"I'm never satisfied with the amount of wins," he said. "Only one team is going to be happy and that's the one that wins the Super Bowl. But it's an exciting direction we're going in. I'm not satisfied, I'm not happy, but we've been able to really focus on building a foundation. It's a really cool developmental aspect, and with the youth of our team what's exciting is that we've gotten better throughout the year. We want to play meaningful games in December, getting to the playoffs, winning championships. That's the ultimate goal for everybody."
In a win-now-or-be-gone sports culture, which has seen a half-dozen NFL head coaches dismissed since the end of the season, Saleh is determined to tune out the noise and play the long game.
"The way people see development is up to them," he said. "My job is to come in here and do the best I can working with Joe and bringing in the right guys, developing the right schemes, putting guys into position to be successful. In this age of social media and in an 'I want it now' world and generation, we need to understand how to develop players.
"We get so enamored of the anomalies in the league the [Chargers QB Justin] Herberts, the [Bengals WR Ja'Marr] Chases, the [49ers DE] Nick Bosas. Everyone glorifies that, and it's deserved, but that is what everyone is chasing. You get so enamored of chasing that anomaly that you lose focus on what wins in this league is developing the back end of your roster, the third-, fourth-, fifth-, sixth-round draft choice, the undrafted free agent. Those are the guys that take time. And those are the ones that win championships.
"Once in a while an impatient organization hits the jackpot and ends up with one of those anomalies. And everyone thinks it is the way to go. Look what Andy Reid has done with the Chiefs' roster. It took time. Arizona is in Year 3, in San Fran it took three years. Cincinnati went from 2-14 and 4-12 and is now going to the playoffs. The teams with longevity have developed their rosters. That's something I'm looking forward to doing. What we're trying to do is develop longevity here, a team this entire market can be proud of for years, rather than just in spurts."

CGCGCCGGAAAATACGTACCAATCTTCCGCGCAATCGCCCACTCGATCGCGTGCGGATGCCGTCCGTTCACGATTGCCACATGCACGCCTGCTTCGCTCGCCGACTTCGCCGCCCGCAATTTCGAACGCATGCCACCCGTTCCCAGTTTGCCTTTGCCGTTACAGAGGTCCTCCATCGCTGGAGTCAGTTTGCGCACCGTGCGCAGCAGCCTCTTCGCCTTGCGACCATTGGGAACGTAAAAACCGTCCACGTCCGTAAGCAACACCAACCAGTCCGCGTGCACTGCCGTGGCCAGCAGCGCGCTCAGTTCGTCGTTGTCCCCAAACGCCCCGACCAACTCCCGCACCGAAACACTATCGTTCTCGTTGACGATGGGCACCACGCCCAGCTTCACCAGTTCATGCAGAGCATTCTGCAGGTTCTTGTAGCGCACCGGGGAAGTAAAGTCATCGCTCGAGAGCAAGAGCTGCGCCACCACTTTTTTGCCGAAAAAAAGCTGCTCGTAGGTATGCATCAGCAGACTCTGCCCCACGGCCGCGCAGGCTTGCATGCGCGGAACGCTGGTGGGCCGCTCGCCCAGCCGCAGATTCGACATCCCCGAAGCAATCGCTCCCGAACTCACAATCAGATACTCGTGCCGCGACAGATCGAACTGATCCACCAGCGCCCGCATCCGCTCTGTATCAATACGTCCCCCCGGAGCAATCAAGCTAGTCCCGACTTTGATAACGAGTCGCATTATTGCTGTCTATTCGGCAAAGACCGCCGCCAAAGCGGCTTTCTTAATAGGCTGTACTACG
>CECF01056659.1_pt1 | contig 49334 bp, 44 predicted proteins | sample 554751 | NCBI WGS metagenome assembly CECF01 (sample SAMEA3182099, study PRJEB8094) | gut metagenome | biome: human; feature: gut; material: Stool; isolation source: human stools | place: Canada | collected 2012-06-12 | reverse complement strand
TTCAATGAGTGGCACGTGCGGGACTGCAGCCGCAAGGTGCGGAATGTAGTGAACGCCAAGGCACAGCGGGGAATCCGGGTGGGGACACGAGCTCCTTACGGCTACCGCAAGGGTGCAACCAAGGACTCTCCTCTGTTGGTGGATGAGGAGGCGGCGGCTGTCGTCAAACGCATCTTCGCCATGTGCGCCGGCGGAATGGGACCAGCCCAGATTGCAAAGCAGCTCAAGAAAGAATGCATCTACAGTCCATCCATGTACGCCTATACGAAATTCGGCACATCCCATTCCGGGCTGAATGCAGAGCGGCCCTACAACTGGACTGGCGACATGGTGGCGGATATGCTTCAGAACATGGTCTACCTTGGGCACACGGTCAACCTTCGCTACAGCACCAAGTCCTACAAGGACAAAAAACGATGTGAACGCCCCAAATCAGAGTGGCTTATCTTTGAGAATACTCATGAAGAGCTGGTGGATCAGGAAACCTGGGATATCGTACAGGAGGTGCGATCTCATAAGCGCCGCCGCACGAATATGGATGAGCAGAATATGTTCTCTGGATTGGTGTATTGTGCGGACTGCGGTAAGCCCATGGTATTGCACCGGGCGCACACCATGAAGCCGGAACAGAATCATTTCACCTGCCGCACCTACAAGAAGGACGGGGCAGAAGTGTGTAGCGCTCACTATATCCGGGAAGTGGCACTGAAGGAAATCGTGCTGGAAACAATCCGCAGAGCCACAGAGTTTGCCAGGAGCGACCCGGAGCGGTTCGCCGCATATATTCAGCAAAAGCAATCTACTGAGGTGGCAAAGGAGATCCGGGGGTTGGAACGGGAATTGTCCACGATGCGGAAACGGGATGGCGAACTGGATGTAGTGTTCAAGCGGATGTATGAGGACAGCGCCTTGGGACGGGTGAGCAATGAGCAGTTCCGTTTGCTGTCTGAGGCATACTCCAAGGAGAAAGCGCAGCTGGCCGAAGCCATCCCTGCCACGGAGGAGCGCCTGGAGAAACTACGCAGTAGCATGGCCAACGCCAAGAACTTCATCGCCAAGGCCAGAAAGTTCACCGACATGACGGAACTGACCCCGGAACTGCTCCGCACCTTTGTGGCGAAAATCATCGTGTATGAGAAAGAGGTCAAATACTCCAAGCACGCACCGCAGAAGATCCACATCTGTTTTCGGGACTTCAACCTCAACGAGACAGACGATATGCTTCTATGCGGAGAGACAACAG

Right after the Jets' season-ending loss at Buffalo this past Sunday, Saleh told reporters that the first task was competing within the AFC East, a place the Green & White was the only team to finish with a losing record and failed to win in six games in the 2021 season. And in a season in which the Jets defeated two division-winning clubs (Tennessee and Cincinnati), Saleh said that he's was most impressed with the Bills.
"Buffalo is probably the most complete team, quarterback, run game, passing, their defense is ridiculous," he said. "I feel like every week we were playing against a top-five defense. Buffalo, they're complete. They have a heck of a coaching staff. They're sound, explosive, a really, really talented group."
After shaking hands at midfield with Bills head coach Sean McDermott, Saleh said he kept it short and basically sweet.
"I just told him, give 'em hell [in the playoffs] and rep the division," Saleh said. He added: "The whole football community is a brotherhood."
See All of the Top Images from the Green & White's 2021 Season